Considering a divorce can be a daunting experience. It’s an unpredictable situation, especially if your spouse is the one pursuing action. It can be extremely difficult to handle the emotional side of a divorce, but the legal side has to be handled as well. It can leave you feeling helpless, wondering what to expect in the divorce process. Unfortunately, divorce doesn’t come with a step-by-step manual. Each state has its own laws and regulations about divorce, but there is a broad, basic set of steps in the process that will apply to almost every divorce.
Breaking Down A Divorce Step By Step
Once you (or your spouse) have decided to divorce, there are two issues that need to be addressed immediately: temporary living arrangements and telling your children (if you have any). The following 8 steps will help you break down what may seem like an overwhelming process into smaller, more manageable pieces.
Find A Lawyer
Many people are attracted to the idea of a “DIY” divorce, thinking it will save them money and time. Unfortunately, regardless of how cordial or understanding you and your spouse are with each other, most divorces are complicated at some point – between custody issues, financial regulations, property division, and more, the wise choice would be to have at least one consultation with a divorce attorney before beginning the divorce process, even if you end up continuing the process on your own.
Temporary Living Arrangements
Some states have laws regarding legal separation, so that may seem like the most logical first step in the process, and it usually is. However, even if being legally separated is a mutual decision, finding a certified divorce attorney should be your first step, to make sure that your best interests are at the forefront of the proceedings. You want to make sure that everything is above board legally, so understanding the laws surrounding legal separation and the divorce process is necessary.
Telling The Kids
If you have children, they need to remain a priority, regardless of the step you find yourselves on in the divorce process. Most child therapists recommend that parents tell the kids together, avoiding blame and trying to stay unified, and, most importantly, assuring the kids that you both love them and will always be there for them. Kids can be extremely perceptive, so the concept that the family structure is changing rather than ending or breaking is the best approach. However, there are exceptions to every rule. If you are in an abusive relationship of any kind, or the chances are high that your divorce will be contentious, it is recommended that you consult with a certified divorce professional.
Provisional Divorce Orders
Courts can issue temporary orders that outline specific actions that have to take place immediately, and they can last until the final divorce hearing is complete. Examples of things covered in temporary orders are child support, spousal support and child custody. These orders are legally binding, and if you don’t follow them, you’re considered in contempt of court. If found in contempt, you can be jailed or fined according to the discretion of the judge.
“Discovery” is the legal term for gathering information about both parties in the divorce proceedings. While every state has their own laws regarding discovery, there are five common steps in the discovery that you should be prepared for:
Both parties request certain items from the other party. The list of items is sent to the other side and they must respond within 30 days.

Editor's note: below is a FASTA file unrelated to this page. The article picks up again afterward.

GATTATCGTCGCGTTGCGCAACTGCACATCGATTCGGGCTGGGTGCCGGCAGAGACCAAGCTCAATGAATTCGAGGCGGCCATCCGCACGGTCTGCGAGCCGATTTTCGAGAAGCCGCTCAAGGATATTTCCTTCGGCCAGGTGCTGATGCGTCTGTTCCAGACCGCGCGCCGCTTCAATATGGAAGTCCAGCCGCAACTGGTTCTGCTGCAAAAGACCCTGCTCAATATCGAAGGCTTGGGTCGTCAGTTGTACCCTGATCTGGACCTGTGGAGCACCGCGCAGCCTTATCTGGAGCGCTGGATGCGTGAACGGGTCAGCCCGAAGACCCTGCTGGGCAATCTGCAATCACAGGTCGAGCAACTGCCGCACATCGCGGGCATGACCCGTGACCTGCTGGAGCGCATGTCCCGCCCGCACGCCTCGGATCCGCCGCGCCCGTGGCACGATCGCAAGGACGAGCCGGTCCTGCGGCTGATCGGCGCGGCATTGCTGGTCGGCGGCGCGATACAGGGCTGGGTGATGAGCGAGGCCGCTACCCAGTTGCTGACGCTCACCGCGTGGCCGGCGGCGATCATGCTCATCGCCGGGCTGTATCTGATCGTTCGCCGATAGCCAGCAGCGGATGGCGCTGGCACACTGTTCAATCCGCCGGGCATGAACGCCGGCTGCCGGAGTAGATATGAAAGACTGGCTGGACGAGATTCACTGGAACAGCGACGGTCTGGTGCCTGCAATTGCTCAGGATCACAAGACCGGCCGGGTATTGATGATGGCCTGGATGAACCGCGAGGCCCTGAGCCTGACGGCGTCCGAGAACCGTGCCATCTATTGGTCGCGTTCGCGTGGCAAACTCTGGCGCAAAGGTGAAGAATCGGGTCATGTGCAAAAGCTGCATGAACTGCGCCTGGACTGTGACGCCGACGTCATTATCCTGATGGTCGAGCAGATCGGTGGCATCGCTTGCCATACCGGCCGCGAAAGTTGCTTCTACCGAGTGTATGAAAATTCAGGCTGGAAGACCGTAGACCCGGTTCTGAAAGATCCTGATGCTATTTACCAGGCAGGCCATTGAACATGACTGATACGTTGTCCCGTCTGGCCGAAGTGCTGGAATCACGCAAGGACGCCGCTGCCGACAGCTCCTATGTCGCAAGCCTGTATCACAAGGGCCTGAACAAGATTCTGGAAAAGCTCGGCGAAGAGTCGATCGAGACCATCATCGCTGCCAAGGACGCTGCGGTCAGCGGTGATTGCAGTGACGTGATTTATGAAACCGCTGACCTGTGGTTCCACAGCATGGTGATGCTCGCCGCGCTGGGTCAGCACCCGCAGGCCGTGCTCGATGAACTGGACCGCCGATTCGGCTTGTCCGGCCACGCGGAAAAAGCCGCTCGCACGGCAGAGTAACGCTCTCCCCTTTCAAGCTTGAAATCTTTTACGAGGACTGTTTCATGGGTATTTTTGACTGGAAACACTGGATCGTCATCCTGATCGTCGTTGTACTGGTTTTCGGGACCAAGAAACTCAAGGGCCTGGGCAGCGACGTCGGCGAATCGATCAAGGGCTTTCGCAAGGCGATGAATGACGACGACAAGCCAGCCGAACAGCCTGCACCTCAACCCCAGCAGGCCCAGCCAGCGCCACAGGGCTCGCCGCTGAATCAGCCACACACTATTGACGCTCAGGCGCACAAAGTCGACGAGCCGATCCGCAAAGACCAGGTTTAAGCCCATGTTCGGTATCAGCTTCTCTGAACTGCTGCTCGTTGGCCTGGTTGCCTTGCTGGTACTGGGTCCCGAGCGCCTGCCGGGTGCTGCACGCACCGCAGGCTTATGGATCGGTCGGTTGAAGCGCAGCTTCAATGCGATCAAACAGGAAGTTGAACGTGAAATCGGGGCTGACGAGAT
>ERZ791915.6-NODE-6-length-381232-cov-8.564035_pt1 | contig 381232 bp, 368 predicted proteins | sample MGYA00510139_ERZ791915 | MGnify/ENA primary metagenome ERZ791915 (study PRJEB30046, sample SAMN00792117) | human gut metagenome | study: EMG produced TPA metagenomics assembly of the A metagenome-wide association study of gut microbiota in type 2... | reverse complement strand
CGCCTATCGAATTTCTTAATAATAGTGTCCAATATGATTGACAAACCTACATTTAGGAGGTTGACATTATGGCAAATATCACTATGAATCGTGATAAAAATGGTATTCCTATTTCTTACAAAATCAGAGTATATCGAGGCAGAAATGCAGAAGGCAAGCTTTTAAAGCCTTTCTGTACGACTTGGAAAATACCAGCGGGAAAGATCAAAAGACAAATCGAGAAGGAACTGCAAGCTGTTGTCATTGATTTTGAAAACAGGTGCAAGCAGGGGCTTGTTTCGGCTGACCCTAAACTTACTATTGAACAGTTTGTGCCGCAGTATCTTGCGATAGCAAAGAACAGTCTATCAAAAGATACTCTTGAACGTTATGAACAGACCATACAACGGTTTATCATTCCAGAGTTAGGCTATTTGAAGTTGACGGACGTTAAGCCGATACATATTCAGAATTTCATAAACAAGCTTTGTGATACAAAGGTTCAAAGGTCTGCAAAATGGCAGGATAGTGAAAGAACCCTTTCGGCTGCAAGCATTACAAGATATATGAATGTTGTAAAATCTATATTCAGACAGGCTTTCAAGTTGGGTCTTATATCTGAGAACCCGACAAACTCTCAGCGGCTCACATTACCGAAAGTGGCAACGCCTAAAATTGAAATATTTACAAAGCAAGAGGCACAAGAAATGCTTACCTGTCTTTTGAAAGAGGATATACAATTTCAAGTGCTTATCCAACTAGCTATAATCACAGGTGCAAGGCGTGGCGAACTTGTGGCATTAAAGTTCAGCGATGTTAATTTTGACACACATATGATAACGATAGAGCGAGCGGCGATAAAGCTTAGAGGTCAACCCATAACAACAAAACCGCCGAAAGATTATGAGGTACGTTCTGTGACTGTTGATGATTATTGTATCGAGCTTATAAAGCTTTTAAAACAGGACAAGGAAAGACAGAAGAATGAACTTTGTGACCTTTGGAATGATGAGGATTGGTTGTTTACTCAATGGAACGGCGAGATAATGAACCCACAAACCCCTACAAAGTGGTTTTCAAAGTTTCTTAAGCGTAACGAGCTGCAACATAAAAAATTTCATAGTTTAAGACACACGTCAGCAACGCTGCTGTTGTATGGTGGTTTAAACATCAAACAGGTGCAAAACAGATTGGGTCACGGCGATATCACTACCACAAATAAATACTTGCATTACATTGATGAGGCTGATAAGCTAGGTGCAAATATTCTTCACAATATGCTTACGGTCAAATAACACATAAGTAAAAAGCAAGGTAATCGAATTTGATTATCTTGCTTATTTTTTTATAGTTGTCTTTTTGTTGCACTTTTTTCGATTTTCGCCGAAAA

This is a list of questions that you send to the opposing side. Most states set limits on how many questions and the response time is thirty days.
Admissions of Fact
This written list of facts is directed at the other party. The party receiving the list of facts is asked to either admit to or deny each fact.
Request for Production
Used to obtain documents such as bank statements, statements of income or any documents you feel will benefit your case.
During a deposition, sworn testimony is taken from the opposing party and any witnesses involved. Anything said during a deposition can be used in court, should an agreement not be met and you go to divorce court.
If you and your spouse can come to an agreement on all terms presented in the divorce petition, then this should be your last step in the divorce process. The “mediator” is a court-appointed attorney or arbitrator. Their job is to negotiate a settlement between the parties, so if an agreement has been made and there are no conflicts, then mediation is the end.
If mediation didn’t work, then a trial date will be set. During the trial, both parties have the chance to argue their case before a judge. It’s imperative that you and your attorney discuss proper courtroom behavior so you can make a good impression on the judge, and that you have every necessary document, witness, and a bit of proof needed to present your case. The judge will examine all of the evidence and make a decision based on what he or she feels would be a proper divorce settlement and outcome. Most judges hand down their decision within 14 days of the court date.
Once a judge has made a decision, the parties will sign the final decree of divorce. The final decree states how any marital property will be divided, any orders pertaining to child custody, child support amounts, any spousal maintenance that is ordered, and any other issues pertinent to the dissolution of the marriage. If you feel that the court’s orders are unfair, you may then file a motion to appeal the order and request a new hearing to be set. If the court denies your motion, you would then file an appeal with the state appellate court.
Find the Support You Need
If you’re in the greater Huntsville, AL area and need an experienced law firm to help you with your divorce, contact us at the Charlotte Christian Law. We can help you understand the divorce process and ensure that your interests are taken care of. Call us today!